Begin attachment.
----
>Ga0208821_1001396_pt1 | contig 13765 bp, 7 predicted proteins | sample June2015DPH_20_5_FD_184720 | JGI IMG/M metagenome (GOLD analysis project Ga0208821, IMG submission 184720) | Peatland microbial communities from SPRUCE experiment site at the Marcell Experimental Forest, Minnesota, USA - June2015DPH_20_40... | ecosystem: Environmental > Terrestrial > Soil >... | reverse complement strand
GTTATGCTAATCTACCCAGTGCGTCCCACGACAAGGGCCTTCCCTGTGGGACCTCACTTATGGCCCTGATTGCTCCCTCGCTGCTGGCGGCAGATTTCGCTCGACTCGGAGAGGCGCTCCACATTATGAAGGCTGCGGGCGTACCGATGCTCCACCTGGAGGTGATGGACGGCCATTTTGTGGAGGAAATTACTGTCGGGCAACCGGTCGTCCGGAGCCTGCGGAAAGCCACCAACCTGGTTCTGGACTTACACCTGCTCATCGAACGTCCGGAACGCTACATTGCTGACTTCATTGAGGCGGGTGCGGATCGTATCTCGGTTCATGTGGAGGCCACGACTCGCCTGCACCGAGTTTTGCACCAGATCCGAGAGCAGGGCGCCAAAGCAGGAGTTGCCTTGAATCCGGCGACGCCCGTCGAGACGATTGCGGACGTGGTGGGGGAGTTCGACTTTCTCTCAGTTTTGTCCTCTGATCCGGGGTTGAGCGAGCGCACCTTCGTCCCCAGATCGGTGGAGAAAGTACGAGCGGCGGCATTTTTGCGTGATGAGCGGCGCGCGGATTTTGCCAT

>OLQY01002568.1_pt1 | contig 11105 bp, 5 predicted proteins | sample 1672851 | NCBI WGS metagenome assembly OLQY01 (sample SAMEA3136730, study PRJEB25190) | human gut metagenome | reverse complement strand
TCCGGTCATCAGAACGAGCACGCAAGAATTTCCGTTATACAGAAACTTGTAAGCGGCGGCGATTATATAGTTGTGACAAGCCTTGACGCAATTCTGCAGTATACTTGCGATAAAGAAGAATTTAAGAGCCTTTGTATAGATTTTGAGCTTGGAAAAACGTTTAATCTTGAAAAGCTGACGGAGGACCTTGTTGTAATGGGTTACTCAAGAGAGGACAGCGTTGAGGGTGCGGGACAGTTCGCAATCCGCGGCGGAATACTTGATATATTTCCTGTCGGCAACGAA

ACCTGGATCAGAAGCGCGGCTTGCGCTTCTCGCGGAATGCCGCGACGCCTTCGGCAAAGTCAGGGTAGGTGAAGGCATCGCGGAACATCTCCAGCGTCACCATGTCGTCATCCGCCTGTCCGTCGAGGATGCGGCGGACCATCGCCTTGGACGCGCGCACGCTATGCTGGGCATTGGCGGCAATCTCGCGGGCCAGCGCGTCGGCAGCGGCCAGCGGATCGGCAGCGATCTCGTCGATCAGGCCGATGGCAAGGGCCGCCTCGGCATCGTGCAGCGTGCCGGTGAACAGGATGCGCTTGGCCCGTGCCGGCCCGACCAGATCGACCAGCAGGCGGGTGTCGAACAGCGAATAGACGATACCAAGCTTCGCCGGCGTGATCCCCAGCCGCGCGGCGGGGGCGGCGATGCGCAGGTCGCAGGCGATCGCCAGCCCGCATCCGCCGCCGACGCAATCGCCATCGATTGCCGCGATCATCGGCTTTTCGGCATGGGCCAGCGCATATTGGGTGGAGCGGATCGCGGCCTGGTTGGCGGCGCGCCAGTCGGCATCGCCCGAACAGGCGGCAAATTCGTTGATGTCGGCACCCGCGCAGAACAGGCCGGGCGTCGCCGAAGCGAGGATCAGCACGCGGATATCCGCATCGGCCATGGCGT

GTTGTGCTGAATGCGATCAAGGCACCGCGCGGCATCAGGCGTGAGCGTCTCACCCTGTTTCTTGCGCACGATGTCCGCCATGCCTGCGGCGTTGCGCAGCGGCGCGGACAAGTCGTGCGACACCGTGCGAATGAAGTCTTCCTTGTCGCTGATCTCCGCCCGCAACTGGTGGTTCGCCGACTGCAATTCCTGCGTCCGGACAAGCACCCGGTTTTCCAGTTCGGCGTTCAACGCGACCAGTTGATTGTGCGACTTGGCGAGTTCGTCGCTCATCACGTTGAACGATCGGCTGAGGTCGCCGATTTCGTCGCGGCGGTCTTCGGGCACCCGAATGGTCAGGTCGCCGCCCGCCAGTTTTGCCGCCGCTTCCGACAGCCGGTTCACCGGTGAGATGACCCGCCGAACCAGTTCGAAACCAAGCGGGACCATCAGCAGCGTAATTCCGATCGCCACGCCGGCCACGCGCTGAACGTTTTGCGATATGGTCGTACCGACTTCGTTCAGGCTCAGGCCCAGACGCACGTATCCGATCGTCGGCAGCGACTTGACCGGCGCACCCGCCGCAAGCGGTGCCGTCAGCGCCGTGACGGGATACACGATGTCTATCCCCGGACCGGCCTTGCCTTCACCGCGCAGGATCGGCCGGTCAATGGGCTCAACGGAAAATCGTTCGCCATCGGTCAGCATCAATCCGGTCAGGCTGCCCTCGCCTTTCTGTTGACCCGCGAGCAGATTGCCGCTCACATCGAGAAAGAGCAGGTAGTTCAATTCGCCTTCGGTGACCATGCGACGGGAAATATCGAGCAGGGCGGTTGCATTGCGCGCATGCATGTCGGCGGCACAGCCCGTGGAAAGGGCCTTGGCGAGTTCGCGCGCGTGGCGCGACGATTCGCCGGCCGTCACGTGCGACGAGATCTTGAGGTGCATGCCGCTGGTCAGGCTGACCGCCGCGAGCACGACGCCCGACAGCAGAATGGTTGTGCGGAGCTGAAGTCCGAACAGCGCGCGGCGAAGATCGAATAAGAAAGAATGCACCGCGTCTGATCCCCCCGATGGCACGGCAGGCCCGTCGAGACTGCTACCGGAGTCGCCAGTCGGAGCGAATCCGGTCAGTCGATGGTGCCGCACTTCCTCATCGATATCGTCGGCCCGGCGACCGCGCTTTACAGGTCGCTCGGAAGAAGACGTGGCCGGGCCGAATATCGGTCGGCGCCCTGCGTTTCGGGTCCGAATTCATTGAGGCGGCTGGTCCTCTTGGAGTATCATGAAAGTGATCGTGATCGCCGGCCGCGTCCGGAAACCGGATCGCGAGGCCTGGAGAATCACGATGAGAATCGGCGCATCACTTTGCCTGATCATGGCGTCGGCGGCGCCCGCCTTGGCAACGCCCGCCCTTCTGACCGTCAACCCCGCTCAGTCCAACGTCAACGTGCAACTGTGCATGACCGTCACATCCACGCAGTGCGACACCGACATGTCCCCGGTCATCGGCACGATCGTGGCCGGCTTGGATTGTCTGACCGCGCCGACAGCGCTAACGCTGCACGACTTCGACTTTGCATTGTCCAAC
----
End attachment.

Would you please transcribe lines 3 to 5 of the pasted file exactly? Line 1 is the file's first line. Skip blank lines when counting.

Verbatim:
>OLQY01002568.1_pt1 | contig 11105 bp, 5 predicted proteins | sample 1672851 | NCBI WGS metagenome assembly OLQY01 (sample SAMEA3136730, study PRJEB25190) | human gut metagenome | reverse complement strand
TCCGGTCATCAGAACGAGCACGCAAGAATTTCCGTTATACAGAAACTTGTAAGCGGCGGCGATTATATAGTTGTGACAAGCCTTGACGCAATTCTGCAGTATACTTGCGATAAAGAAGAATTTAAGAGCCTTTGTATAGATTTTGAGCTTGGAAAAACGTTTAATCTTGAAAAGCTGACGGAGGACCTTGTTGTAATGGGTTACTCAAGAGAGGACAGCGTTGAGGGTGCGGGACAGTTCGCAATCCGCGGCGGAATACTTGATATATTTCCTGTCGGCAACGAA

ACCTGGATCAGAAGCGCGGCTTGCGCTTCTCGCGGAATGCCGCGACGCCTTCGGCAAAGTCAGGGTAGGTGAAGGCATCGCGGAACATCTCCAGCGTCACCATGTCGTCATCCGCCTGTCCGTCGAGGATGCGGCGGACCATCGCCTTGGACGCGCGCACGCTATGCTGGGCATTGGCGGCAATCTCGCGGGCCAGCGCGTCGGCAGCGGCCAGCGGATCGGCAGCGATCTCGTCGATCAGGCCGATGGCAAGGGCCGCCTCGGCATCGTGCAGCGTGCCGGTGAACAGGATGCGCTTGGCCCGTGCCGGCCCGACCAGATCGACCAGCAGGCGGGTGTCGAACAGCGAATAGACGATACCAAGCTTCGCCGGCGTGATCCCCAGCCGCGCGGCGGGGGCGGCGATGCGCAGGTCGCAGGCGATCGCCAGCCCGCATCCGCCGCCGACGCAATCGCCATCGATTGCCGCGATCATCGGCTTTTCGGCATGGGCCAGCGCATATTGGGTGGAGCGGATCGCGGCCTGGTTGGCGGCGCGCCAGTCGGCATCGCCCGAACAGGCGGCAAATTCGTTGATGTCGGCACCCGCGCAGAACAGGCCGGGCGTCGCCGAAGCGAGGATCAGCACGCGGATATCCGCATCGGCCATGGCGT